Project Goals and Objectives
A central goal of this project, then, is to reconstruct the rules and principles followed in the production of central Arkansas River Valley artworks. This will permit us to then examine their role in community identity displays in the context of regional social interaction. Such a study is based on the premise that rule-based properties of material production are linked to cultural practices associated with other institutions, including identity expression and social interaction. Such links are the product of ritualization, a process through which activities acquire stylistically distinctive properties—via the use of formal procedural codes and association with specific objects and places—that may be discerned archeologically (Bell 1997; Sabo 2008). We believe this approach brings us closer to understanding social identities as they were actually constructed by local communities, rather than as they may be imposed through archeological studies of varying frequencies of artifact types and varieties.
We are also dedicated to broadening the focus of this study to include topics of interest to our American Indian collaborators. Where archeologists generally attempt to reconstruct cultural sequences and then examine the processes generating those sequences from the past into the present, many American Indian communities embrace a perspective that proceeds in an opposite direction: how do present institutions, beliefs, and cultural practices reflect the legacy of the past and the maintenance of connections with the ancestors?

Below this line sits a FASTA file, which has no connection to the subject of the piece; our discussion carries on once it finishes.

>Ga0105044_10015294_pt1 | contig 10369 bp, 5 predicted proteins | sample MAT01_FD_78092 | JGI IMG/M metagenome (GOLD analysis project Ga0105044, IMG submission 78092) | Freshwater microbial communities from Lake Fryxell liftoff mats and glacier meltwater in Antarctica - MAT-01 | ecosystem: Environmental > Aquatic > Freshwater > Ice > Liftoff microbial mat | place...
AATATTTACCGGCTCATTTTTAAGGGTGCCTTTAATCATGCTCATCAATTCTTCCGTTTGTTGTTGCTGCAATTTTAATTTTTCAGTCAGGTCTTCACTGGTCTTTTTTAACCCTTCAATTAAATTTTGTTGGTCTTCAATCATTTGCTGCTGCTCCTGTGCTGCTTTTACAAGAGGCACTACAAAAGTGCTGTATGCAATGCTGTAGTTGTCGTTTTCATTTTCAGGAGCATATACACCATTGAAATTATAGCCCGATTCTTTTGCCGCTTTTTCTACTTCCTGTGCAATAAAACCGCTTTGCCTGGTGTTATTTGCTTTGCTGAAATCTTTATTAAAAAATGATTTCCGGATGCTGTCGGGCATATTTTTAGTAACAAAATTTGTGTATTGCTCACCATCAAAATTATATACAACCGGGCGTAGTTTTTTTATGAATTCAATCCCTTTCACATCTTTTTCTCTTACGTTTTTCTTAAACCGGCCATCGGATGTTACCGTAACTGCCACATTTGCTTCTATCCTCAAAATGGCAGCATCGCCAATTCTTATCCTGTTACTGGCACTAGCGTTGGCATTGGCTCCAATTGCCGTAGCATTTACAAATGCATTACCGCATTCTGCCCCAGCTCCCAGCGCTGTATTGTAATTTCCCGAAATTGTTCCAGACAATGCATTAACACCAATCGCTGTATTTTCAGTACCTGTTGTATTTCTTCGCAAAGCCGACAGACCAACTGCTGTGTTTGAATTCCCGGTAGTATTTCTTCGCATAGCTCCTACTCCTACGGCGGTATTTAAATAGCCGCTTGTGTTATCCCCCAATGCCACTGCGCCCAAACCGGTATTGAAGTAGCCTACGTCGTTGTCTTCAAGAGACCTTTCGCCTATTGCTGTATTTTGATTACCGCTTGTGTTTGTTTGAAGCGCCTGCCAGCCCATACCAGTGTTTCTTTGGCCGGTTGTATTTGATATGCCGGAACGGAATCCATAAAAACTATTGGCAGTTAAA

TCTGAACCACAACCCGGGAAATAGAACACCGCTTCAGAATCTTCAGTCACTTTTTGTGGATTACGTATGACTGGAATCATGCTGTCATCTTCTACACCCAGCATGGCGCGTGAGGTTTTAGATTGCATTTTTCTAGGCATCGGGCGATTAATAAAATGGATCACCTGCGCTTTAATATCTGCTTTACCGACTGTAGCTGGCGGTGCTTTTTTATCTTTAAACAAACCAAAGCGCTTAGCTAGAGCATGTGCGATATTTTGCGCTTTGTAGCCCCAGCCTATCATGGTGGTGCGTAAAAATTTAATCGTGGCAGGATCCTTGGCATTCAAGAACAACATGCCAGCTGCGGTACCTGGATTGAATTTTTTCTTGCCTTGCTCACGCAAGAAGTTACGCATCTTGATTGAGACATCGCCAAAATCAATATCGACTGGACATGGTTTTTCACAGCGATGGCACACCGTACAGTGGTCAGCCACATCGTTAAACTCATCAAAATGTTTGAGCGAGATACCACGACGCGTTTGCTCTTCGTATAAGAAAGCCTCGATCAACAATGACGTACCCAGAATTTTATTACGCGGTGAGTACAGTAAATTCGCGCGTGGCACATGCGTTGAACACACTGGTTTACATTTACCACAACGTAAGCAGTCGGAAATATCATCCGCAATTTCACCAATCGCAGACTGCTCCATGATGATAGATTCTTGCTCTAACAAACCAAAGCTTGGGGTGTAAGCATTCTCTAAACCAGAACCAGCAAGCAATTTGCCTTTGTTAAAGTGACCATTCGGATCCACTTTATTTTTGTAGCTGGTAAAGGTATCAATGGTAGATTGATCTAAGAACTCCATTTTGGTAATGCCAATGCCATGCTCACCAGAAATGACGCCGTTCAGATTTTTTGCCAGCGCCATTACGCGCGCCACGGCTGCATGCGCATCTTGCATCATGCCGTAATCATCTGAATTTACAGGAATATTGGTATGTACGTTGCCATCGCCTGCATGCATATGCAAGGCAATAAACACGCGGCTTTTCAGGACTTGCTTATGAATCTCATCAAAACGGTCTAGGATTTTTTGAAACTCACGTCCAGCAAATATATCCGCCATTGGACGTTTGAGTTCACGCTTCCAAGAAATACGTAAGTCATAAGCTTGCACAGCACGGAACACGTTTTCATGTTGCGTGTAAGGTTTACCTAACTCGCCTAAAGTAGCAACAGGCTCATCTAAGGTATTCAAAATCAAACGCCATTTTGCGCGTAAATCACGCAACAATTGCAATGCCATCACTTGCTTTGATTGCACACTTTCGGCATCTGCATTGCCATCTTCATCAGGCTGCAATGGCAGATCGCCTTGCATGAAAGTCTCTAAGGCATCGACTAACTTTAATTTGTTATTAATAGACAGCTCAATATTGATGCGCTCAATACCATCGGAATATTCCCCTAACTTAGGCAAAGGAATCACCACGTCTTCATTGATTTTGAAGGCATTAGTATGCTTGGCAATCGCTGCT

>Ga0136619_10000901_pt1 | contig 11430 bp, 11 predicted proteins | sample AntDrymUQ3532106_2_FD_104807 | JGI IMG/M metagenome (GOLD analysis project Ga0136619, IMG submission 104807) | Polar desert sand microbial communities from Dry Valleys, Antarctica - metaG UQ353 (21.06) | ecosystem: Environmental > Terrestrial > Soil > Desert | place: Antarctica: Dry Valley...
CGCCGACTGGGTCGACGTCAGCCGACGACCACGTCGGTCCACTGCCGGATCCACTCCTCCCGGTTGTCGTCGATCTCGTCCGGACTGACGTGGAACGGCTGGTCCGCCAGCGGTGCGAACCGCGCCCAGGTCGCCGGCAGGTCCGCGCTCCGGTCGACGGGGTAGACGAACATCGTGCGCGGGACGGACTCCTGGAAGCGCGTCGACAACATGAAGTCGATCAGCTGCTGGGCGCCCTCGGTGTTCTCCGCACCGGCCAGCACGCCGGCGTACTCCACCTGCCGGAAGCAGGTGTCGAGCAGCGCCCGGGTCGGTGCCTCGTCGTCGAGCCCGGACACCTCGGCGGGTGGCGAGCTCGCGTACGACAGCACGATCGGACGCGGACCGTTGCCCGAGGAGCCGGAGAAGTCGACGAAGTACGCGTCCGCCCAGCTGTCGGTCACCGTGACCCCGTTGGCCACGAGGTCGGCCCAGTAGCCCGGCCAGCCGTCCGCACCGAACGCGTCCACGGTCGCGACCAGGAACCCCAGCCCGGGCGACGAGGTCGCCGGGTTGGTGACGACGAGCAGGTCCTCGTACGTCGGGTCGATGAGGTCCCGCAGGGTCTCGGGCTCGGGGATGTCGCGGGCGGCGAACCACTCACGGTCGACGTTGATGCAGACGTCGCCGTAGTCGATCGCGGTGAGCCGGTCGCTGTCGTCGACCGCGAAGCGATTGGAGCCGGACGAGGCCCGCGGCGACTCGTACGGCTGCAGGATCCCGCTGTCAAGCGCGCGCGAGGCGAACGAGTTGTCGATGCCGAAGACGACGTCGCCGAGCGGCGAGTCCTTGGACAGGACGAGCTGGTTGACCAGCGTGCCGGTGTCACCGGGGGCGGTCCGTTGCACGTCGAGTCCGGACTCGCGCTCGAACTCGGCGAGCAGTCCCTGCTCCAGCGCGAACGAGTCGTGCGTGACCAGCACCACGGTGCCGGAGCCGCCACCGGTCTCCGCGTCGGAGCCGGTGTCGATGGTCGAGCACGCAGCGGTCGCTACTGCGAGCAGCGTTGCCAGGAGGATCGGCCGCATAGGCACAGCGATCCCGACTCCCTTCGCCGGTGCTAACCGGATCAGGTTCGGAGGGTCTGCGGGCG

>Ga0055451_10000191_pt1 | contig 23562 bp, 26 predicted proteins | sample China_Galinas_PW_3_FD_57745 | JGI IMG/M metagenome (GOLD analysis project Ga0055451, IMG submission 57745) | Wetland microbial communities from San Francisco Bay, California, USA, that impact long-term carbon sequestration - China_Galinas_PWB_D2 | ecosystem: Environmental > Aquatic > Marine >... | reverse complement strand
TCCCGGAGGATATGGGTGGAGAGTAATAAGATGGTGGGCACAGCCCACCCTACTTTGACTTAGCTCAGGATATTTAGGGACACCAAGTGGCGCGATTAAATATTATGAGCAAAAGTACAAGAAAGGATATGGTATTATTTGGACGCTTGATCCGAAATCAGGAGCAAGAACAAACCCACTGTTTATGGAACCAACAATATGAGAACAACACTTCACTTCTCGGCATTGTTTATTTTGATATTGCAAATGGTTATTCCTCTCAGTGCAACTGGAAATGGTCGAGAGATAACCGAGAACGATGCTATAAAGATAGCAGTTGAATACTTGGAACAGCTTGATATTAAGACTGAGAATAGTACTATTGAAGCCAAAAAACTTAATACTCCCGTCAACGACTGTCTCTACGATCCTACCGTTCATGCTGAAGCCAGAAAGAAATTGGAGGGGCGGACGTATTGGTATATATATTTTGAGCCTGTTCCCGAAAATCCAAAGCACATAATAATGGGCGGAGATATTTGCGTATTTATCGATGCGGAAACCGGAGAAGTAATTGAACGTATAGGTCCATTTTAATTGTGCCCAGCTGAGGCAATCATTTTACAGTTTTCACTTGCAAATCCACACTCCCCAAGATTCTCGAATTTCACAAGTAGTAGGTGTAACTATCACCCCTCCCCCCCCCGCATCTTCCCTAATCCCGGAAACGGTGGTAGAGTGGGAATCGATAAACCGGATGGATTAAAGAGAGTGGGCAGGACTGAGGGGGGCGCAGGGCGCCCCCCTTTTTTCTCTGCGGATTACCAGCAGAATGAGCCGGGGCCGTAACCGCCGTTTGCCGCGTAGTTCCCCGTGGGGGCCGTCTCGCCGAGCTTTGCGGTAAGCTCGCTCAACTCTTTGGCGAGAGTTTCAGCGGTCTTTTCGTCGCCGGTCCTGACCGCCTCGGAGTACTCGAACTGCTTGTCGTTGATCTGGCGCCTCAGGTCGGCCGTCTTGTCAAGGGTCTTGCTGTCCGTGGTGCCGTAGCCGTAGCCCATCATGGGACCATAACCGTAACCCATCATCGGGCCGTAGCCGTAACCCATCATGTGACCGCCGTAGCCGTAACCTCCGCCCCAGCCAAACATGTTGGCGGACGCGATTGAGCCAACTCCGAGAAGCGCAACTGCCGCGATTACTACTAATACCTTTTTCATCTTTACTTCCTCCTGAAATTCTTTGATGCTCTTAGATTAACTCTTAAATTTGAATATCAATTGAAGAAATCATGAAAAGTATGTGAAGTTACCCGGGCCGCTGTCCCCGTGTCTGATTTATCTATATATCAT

This combination of interests yields the following research questions:
- What comprises the overall corpus of artistic motifs in the central Arkansas River Valley, as represented in decorated ceramics, rock art, and other artifacts?
- What local variations, or “style zones,” can be discerned within that corpus, and do other classes of archeological evidence, such as settlement patterns and land use practices, demonstrate a corresponding distribution in support of hypothesized correlations between style zones and community boundaries? How are these communities arranged in time and space?
- What elements of the Craig style and other regional artistic traditions are reflected in the material culture of the central Arkansas River Valley, and in what archeological contexts?
- What rules and principles are reflected in the production of artworks within each stylistic community, and how are they manifested at different scales of spatial resolution (e.g., artifact/feature, assemblage/site, and landscape)?
- To what extent are the conceptual frameworks expressed in local artworks evident in other aspects of culture, such as identity projection and social interaction? What do these iconographic relationships indicate concerning the direction, strength, and nature of regional interactions? What do these relationships tell us about the identity of Carden Bottoms phase communities?
- What significance do pre-contact artworks from the central Arkansas River Valley have for modern Caddos, Osages, and Quapaws? To what extent do these artworks reflect historic and modern versions of traditions concerning origins and migrations and ideas about cosmology? How do modern Indian communities use artworks to represent their cultural identities?
- What cultural and philosophical perspectives frame modern academic (scientific and humanistic) and American Indian views concerning history and heritage preservation programs? What similarities and differences exist among these perspectives?